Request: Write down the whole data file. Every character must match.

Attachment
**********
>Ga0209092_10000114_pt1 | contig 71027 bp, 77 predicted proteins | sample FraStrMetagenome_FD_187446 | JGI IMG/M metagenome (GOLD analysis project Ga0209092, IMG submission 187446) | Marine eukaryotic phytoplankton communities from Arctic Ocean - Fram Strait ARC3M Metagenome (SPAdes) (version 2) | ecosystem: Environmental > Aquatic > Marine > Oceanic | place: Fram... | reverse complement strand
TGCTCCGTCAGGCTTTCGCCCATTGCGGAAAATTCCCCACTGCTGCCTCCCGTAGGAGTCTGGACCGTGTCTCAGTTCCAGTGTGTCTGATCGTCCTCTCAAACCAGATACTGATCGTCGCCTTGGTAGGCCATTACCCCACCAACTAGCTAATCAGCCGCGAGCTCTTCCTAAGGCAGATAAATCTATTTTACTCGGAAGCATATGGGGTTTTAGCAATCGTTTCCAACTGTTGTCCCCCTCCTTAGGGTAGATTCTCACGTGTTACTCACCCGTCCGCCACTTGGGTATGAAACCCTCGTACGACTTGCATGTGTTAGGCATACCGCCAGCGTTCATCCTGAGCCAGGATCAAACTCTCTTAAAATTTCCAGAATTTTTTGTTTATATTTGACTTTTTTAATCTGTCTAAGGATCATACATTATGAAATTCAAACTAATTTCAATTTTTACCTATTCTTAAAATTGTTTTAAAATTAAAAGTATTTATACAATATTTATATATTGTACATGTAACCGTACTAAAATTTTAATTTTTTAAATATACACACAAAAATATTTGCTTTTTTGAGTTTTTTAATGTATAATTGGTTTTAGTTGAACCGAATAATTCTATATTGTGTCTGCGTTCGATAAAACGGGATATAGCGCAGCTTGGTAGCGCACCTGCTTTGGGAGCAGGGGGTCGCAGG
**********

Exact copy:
>Ga0209092_10000114_pt1 | contig 71027 bp, 77 predicted proteins | sample FraStrMetagenome_FD_187446 | JGI IMG/M metagenome (GOLD analysis project Ga0209092, IMG submission 187446) | Marine eukaryotic phytoplankton communities from Arctic Ocean - Fram Strait ARC3M Metagenome (SPAdes) (version 2) | ecosystem: Environmental > Aquatic > Marine > Oceanic | place: Fram... | reverse complement strand
TGCTCCGTCAGGCTTTCGCCCATTGCGGAAAATTCCCCACTGCTGCCTCCCGTAGGAGTCTGGACCGTGTCTCAGTTCCAGTGTGTCTGATCGTCCTCTCAAACCAGATACTGATCGTCGCCTTGGTAGGCCATTACCCCACCAACTAGCTAATCAGCCGCGAGCTCTTCCTAAGGCAGATAAATCTATTTTACTCGGAAGCATATGGGGTTTTAGCAATCGTTTCCAACTGTTGTCCCCCTCCTTAGGGTAGATTCTCACGTGTTACTCACCCGTCCGCCACTTGGGTATGAAACCCTCGTACGACTTGCATGTGTTAGGCATACCGCCAGCGTTCATCCTGAGCCAGGATCAAACTCTCTTAAAATTTCCAGAATTTTTTGTTTATATTTGACTTTTTTAATCTGTCTAAGGATCATACATTATGAAATTCAAACTAATTTCAATTTTTACCTATTCTTAAAATTGTTTTAAAATTAAAAGTATTTATACAATATTTATATATTGTACATGTAACCGTACTAAAATTTTAATTTTTTAAATATACACACAAAAATATTTGCTTTTTTGAGTTTTTTAATGTATAATTGGTTTTAGTTGAACCGAATAATTCTATATTGTGTCTGCGTTCGATAAAACGGGATATAGCGCAGCTTGGTAGCGCACCTGCTTTGGGAGCAGGGGGTCGCAGG